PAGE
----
Monday, July 29, 2019

Marcelo in the Real World

Marcelo in the Real World
by Francisco X. Stork
Recommended Ages: 13+

Marcelo Sandoval, age 17, has a condition that could be described as similar to a high-functioning form of autism. He wants to spend his senior year at a special school where disabled children feel safe, and where no one will judge him for his special interests – including the study of holy texts, the music that plays in his head and caring for the school's ponies. But Marcelo's father is a high-powered patent attorney who thinks his son is more likely to succeed in life if he spends the next year at a public high school. As a sort of bet between them, Arturo talks Marcelo into spending the summer working at his Boston law firm. If he succeeds in his assignment, he can go back to his beloved Patterson. If he doesn't, it's gen pop for Marcelo.

Ironically, Marcelo kind of proves that his father is right. But he goes about it in a way that could irreversibly change their relationship. Meantime, he explores friendship with a male law clerk who probably isn't worthy of the honor, and romance with an office girl who at first resents having to work with him. He learns a lot about office politics, legal ethics and how to look after himself. He also feels his conscience pierced by a photograph of a girl disfigured by a product made by one of the firm's clients. His journey to figure out what is the right thing to do tests his faith in everything from dear old dad to God himself.

Marcelo is a paradoxically powerful and vulnerable character whose voice elicits affection and protective feelings in the reader's heart. Although his current dilemmas seem to resolve themselves rather quickly – it's not a very long book, at all – the journey he takes is significant, and in a few encounters with each of a handful of important supporting characters, he makes huge strides as an self-contained individual. His unique way of looking at things may also make an all-too-familiar world, indoors and out, really interesting to look at in the mind's eye. Themes of family ties, sexual attraction, love, honor and faith also come into it, but it's the magnetism between the characters – both attracting and repelling – that give this book its unique energy.

This review is based on listening to the audiobook read by Lincoln Hoppe. Mexican-born author Francisco Stork, who apparently based a character in this book on himself (try to guess which), is also the author of Disappeared and its upcoming sequel Illegal, as well as The Way of the Jaguar, Behind the Eyes, The Last Summer of the Death Warriors, Irises and The Memory of Light.

Buried on Avenue B

Buried on Avenue B
by Peter de Jonge
Recommended Ages: 14+

Ever since I ran across it, I've been reading aloud the first paragraph of a major structural division in this book to anyone who will listen. It goes like this:
Instead of a shot from a starter's pistol, there's the bing made by a microwave when the soup is warm. O'Hara pushes from her seat in the second-to-last row and with two hundred compressed, vaguely nauseated travelers plods toward the exit. She presses through the malodorous air of coach and the still-warm party debris of business and does that little perp walk past the chipper smiles of the flight crew. When she steps into the rubber hose that connects the plane to the terminal, the crappy seal offers the first inkling of Florida heat.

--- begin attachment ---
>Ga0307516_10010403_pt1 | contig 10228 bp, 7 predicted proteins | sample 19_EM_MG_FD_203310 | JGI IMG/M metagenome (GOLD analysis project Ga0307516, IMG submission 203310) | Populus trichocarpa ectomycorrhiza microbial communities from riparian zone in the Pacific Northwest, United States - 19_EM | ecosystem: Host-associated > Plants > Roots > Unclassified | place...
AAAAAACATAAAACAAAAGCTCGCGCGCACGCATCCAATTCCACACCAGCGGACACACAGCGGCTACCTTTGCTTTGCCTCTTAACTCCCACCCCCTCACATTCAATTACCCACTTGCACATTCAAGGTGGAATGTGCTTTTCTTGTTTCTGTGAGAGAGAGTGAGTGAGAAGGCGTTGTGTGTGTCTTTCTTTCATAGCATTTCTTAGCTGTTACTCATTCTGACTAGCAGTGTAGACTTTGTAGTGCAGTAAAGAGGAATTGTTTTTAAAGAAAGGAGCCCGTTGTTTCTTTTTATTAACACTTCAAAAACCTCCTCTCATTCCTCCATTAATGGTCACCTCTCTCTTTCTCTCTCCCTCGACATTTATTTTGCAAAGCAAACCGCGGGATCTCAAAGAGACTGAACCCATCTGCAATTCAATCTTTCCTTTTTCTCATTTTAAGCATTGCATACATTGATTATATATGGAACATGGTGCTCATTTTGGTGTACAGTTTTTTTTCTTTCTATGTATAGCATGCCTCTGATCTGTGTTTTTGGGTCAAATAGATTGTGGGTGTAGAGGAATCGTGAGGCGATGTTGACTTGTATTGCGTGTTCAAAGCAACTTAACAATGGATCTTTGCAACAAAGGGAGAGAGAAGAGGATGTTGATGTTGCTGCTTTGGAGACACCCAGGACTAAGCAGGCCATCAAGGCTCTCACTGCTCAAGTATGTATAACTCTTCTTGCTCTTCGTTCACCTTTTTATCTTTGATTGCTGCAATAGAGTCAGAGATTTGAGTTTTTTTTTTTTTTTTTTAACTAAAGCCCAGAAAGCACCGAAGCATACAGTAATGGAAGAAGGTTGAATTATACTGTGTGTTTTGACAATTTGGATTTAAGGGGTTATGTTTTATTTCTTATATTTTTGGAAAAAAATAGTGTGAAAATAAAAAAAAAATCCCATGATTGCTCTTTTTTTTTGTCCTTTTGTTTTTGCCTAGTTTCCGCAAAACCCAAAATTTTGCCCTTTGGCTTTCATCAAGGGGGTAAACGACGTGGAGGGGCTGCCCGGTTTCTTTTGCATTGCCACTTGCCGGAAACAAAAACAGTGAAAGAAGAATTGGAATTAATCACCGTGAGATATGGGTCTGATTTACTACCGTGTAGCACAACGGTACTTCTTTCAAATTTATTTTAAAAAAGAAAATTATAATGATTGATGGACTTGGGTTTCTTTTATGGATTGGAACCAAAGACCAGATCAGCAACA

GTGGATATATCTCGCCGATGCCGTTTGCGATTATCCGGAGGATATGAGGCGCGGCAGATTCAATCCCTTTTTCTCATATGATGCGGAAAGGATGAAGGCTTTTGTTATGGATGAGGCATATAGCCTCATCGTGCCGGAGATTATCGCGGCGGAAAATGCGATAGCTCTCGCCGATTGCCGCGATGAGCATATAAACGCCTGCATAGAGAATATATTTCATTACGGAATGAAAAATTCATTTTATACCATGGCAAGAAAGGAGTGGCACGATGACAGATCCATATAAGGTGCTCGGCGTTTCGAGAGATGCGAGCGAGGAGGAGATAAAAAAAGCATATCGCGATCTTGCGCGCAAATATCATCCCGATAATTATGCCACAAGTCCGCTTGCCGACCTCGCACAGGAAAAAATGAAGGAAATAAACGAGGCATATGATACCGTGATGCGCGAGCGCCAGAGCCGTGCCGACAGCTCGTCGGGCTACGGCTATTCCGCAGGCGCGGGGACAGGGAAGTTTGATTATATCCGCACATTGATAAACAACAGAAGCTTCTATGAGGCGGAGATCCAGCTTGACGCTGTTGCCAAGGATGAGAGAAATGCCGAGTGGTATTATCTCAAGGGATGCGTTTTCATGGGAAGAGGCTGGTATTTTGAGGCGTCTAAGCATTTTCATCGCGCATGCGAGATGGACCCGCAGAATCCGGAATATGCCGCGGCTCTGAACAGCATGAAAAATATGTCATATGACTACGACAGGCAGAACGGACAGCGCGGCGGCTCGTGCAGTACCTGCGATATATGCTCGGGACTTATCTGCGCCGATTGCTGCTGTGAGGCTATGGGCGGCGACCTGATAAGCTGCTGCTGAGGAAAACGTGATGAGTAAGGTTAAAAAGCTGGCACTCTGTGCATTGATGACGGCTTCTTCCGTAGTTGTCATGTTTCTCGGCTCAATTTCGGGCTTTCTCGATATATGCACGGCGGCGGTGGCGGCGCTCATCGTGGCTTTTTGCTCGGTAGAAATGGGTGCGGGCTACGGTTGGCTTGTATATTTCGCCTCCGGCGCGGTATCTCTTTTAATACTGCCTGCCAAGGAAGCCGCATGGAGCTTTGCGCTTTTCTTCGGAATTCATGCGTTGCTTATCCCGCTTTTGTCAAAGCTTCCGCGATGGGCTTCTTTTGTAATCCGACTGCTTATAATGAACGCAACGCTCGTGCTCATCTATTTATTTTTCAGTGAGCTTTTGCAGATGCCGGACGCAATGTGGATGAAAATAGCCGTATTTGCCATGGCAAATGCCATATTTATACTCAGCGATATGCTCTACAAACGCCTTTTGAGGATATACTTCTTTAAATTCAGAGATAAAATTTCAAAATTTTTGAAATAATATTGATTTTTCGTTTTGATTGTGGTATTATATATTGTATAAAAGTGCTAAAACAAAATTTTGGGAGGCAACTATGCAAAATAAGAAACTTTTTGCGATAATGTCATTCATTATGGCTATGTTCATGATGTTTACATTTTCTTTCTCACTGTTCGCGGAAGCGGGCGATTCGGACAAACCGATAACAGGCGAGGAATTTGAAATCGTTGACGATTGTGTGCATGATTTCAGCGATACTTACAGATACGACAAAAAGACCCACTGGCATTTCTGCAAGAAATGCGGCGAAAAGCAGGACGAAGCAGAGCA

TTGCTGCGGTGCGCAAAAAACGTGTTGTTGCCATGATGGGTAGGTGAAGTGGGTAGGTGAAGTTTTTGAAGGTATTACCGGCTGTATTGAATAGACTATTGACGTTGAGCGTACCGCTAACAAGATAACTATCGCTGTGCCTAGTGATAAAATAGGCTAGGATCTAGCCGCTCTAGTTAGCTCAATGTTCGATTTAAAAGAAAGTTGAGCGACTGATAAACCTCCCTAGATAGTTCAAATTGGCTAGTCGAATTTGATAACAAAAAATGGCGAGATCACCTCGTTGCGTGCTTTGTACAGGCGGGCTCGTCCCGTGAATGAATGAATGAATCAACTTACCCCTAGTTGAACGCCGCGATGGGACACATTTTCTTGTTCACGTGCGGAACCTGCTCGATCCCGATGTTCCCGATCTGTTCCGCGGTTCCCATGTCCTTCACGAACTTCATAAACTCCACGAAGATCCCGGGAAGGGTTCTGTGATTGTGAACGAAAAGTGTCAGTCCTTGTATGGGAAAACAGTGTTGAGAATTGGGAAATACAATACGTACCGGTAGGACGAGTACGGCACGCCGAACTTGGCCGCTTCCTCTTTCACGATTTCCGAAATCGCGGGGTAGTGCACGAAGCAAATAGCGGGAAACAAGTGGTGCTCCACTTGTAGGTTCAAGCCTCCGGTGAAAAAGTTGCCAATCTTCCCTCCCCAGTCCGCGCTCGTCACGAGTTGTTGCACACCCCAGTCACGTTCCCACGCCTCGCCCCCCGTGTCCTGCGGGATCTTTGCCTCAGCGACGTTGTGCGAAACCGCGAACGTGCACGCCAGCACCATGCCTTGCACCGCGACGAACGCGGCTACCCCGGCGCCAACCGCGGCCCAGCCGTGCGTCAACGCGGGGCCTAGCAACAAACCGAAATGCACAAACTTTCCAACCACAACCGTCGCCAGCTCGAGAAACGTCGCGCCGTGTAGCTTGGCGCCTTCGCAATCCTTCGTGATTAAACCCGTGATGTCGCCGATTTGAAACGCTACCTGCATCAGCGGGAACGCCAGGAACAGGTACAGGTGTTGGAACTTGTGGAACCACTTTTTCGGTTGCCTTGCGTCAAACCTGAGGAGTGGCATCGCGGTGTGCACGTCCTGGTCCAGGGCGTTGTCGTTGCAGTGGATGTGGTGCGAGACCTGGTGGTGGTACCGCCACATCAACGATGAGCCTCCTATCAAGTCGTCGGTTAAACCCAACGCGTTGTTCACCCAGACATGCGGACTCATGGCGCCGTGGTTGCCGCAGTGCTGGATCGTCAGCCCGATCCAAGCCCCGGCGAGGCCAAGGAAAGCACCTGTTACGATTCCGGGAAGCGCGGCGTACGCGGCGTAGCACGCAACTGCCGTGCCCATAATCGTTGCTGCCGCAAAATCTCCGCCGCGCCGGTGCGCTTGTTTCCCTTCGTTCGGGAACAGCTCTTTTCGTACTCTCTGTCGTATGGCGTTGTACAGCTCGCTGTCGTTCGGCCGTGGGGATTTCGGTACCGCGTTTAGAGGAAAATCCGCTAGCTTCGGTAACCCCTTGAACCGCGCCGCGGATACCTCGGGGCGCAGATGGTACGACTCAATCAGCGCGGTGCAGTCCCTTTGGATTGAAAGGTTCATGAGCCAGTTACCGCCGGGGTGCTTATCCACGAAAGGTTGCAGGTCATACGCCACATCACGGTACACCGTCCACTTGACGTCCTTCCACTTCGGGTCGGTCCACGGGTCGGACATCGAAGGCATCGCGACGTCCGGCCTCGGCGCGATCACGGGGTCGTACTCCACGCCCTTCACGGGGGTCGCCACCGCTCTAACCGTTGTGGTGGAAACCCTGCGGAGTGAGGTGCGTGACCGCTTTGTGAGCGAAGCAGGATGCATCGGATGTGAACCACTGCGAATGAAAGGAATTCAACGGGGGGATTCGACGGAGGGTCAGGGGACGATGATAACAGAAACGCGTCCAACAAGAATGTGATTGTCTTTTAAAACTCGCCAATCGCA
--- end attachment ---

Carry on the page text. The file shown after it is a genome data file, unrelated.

Isn't that just delicious? I thought so the moment I clapped eyes on it, and I still think so. That's top quality writing, there. It's observant, sensuous, funny, and sizzling with personality. It also cleverly achieves the effect of a picture gradually coming into focus, leading you to understand what the scene is about without hitting you right in the face with it.

Good writing, rich characterization, crisp dialogue and a perplexing mystery are all strong points of a nevertheless imperfect novel – what novel isn't imperfect, though? It starts when a home health care aide tips O'Hara that her client, a career criminal with a touch of dementia, hints that he buried the body of his sometime partner in a public garden off Avenue B. O'Hara manipulates her captain into letting her dig up the body, expecting it to be an easy case to close for a division known throughout the department as Homicide Soft. But the bones that turn up are those of a 9-year-old boy, buried only a couple months ago. Finding out what happened to Johnny Doe becomes an unhealthy obsession for Darlene, leading her to explore the subculture of skateboard punks, high culture kiddie porn, and a network of Gypsy grifters reaching to the Gulf shore of Florida and back. Each twist along the way proves darker, grimmer and grislier.

If I have anything against this book, it is a sense of closure denied by the fact that each time O'Hara seems to be about to catch up to a person of interest in the case, somebody else gets them first. The true face of evil seems always just around the corner but never meets her eye to eye. One nursed on a steady diet of genre thrillers might notice a certain nutrient missing – that direct, violent confrontation between the protagonist and her quarry. But that doesn't make the last twist any less chilling or soften the case's effect on O'Hara's professional and personal wellbeing. The subplots, including O'Hara's enthusiasm for her college-age son's music career, the sex appeal of an elderly man who used to be a boxing champion, and an alliance with a lesbian cop from Sarasota, all flesh out the speaking image of a remarkable and memorable character who could, if she keeps working at it, become a great detective.